After Lansing, Gallagher joined Gannett's fifth-largest operation, the Westchester, New York, suburban papers, a group of 11 dailies that share sports and features departments and have a combined circulation of about 170,000. It was here that Gallagher would meet Beaupre, then the Westchester paper's editor, a demanding, hands-on boss who pays attention to detail.
The two would develop a close, trusting relationship that gave Gallagher the reputation in this newsroom and later in Cincinnati as ``Larry's guy'' or ``Larry's protegˇ.'' Although Gallagher left the Westchester papers in October 1991 to cover the town of Babylon for Newsday, Beaupre lured him back 10 months later. Says Miriam Pawel, assistant managing editor at Newsday, who'd been Gallagher's boss, ``He went back because of Larry Beaupre.'' And he went to Cincinnati in 1995 because of Beaupre, who had become editor of the Enquirer in December 1992. (In 1994, Beaupre brought another Westchester alumnus, Cameron McWhirter, to Cincinnati.)
Before leaving Westchester, Gallagher wrote a book and acted as a consultant for an ABC movie about the real-life ``fatal attraction'' case of Carolyn Warmus, a teacher who in 1989 fatally shot her lover's wife in Westchester. Gallagher's 416-page book, ``Lovers of Deceit,'' was published in 1993.
``Gallagher, a reporter for the Gannett newspaper chain, is a splendid journalist and a wonderful storyteller, although not a master of English grammar,'' according to a blurb in Publishers Weekly. ``Gallagher makes it clear that he considers Warmus guilty of the slaying and presents considerable evidence to reinforce his argument.''
Westchester investigative reporter Ed Tagliaferri says the Gallagher portrayed in the press today is not the person he knows. ``We worked together on a number of things here,'' says Tagliaferri, who is still with the Westchester papers. ``What people are saying about what he supposedly did does not strike me as something he would do. All reporters go as far as we can to get information, but I never knew Mike to do anything illegal and improper. I'd love to see him get out there and talk. But probably his best defense is to sit back and say nothing.''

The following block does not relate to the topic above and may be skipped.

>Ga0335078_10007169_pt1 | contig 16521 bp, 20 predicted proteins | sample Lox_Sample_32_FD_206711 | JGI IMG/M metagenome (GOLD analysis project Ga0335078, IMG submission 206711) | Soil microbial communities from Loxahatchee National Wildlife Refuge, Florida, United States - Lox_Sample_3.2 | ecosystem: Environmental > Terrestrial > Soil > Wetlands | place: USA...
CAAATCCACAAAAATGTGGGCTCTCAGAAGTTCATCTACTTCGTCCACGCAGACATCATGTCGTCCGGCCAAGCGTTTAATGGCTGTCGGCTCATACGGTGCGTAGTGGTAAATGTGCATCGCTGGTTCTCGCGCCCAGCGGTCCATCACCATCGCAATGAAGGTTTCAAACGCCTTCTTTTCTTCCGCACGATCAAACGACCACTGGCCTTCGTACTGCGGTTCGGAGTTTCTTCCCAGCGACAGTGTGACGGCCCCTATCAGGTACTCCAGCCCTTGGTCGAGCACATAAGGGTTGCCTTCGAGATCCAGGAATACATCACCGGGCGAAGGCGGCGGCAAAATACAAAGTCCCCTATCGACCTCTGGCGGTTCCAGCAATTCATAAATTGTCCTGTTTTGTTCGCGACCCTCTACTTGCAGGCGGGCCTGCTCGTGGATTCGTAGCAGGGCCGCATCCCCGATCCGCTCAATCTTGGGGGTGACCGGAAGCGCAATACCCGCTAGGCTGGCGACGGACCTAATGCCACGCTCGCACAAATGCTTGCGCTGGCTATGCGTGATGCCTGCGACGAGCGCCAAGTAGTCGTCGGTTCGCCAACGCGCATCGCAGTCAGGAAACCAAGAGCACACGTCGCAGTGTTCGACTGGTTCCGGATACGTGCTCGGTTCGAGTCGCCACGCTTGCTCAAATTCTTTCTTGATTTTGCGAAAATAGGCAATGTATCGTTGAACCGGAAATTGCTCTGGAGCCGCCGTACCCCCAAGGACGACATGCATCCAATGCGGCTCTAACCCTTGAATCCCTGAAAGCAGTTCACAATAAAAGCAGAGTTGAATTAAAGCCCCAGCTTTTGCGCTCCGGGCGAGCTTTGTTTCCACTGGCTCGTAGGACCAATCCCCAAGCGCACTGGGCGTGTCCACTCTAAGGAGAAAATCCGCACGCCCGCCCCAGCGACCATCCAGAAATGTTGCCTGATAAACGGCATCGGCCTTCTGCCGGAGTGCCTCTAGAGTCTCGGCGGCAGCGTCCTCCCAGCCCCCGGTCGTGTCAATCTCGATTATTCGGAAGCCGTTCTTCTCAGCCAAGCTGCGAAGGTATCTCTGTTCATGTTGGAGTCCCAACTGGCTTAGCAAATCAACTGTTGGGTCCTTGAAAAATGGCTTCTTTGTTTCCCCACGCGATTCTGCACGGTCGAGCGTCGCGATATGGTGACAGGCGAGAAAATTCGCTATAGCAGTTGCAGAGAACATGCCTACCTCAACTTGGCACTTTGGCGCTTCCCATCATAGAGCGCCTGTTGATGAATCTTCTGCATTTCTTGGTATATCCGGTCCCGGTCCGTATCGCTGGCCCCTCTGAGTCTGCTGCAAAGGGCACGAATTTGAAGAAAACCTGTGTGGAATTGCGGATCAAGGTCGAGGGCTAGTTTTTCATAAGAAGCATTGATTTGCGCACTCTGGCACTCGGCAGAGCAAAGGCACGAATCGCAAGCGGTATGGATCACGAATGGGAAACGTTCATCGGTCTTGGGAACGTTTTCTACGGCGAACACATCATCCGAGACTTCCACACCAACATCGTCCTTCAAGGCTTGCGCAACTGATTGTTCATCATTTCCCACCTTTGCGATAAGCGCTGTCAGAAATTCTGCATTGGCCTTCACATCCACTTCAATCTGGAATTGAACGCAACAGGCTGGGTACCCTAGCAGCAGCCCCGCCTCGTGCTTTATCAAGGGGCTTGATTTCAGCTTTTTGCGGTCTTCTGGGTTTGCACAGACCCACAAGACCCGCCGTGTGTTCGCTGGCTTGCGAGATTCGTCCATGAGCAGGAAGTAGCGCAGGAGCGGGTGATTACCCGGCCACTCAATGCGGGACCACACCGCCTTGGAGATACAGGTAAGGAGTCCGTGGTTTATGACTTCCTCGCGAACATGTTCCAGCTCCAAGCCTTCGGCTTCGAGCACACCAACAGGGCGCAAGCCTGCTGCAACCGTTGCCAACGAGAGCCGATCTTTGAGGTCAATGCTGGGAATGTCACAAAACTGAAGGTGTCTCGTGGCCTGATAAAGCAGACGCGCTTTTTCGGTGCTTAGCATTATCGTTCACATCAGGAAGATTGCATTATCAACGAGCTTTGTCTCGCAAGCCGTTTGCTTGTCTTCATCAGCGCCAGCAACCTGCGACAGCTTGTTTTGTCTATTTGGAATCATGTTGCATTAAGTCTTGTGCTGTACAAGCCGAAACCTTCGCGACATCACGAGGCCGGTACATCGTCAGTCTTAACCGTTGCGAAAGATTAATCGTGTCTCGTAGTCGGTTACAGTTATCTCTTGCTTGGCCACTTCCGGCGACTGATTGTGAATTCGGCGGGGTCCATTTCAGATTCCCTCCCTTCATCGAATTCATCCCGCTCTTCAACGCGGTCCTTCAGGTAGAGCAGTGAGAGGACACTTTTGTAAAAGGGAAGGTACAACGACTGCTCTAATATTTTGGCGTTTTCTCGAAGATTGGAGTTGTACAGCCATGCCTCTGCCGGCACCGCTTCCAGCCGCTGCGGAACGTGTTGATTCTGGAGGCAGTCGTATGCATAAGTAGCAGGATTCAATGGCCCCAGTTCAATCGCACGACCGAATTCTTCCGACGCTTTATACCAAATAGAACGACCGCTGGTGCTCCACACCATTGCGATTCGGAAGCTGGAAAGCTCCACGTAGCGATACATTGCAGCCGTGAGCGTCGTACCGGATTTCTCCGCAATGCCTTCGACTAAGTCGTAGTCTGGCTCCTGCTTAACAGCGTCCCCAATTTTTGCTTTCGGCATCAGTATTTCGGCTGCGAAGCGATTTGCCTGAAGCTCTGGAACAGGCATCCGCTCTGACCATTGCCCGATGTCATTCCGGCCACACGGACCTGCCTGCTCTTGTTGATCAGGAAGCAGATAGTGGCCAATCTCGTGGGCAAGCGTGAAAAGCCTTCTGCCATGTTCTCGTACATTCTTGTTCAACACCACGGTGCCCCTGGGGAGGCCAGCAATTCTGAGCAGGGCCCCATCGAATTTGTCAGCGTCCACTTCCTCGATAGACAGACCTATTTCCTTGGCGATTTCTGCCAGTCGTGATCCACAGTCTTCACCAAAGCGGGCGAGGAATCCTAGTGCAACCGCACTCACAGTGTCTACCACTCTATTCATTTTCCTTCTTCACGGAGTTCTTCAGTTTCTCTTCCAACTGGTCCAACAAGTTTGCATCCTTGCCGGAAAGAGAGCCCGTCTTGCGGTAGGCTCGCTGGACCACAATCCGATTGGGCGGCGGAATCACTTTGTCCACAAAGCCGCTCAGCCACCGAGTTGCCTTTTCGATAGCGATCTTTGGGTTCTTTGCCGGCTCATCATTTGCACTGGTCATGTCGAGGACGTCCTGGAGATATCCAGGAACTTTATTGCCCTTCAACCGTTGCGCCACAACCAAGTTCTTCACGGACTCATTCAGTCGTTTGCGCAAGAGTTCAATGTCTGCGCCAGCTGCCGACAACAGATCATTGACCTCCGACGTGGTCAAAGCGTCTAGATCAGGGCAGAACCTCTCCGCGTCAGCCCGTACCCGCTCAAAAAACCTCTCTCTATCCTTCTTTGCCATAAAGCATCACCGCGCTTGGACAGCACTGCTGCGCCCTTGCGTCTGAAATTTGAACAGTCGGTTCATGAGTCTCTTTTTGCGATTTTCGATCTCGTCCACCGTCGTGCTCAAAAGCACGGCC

After Gallagher's brief Newsday stint, he stayed in Westchester for about three more years before moving to Ohio in 1995. One of the things that no doubt attracted Gallagher was a promise Beaupre made when the editor arrived in Cincinnati. In a front-page story in December 1992, the editor, then 48, was quoted as saying he ``was dedicated to aggressive reporting of local and enterprise news, including investigative stories.'' By the end of 1993, he told staffers at a meeting, he would like to be able to say the Enquirer ``turned over a few rocks.''
``I don't know what we'll find under those rocks,'' Beaupre said. ``Maybe nothing. But I hope there will be some stories that readers can look back on and say, `Gee, the newspaper really made a real difference; the newspaper really told me something I didn't know.' ''
By all accounts Beaupre's newspaper did that. A year after Gallagher arrived, he wrote an award-winning series on problems surrounding the clean-up of a nearby uranium-processing plant.
GALLAGHER AND McWHIRTER, WHO had desks right outside of the managing editor's office, teamed up a year before the Chiquita stories were published. Their goal was to take a hard look at Chiquita, a high-profile company headquartered in Cincinnati. (In an earlier incarnation as United Fruit, it had inspired the term ``banana republic.'' United Fruit was known for its reputed connections to the CIA and was accused of fixing the prices of bananas and mistreating its workers.)
Gallagher and McWhirter traveled to Costa Rica, Honduras, Panama, St. Lucia, Dominica, Brussels, Antwerp, Vancouver, New York and Washington, D.C. After the pair returned from Central America last fall, then-Managing Editor Leach suggested they work in a secure room off the newsroom with a combination lock. ``I'd worked in Phoenix with an investigative team who did that,'' Leach says. ``I just thought the material they had was so sensitive that it was better to keep it locked up.''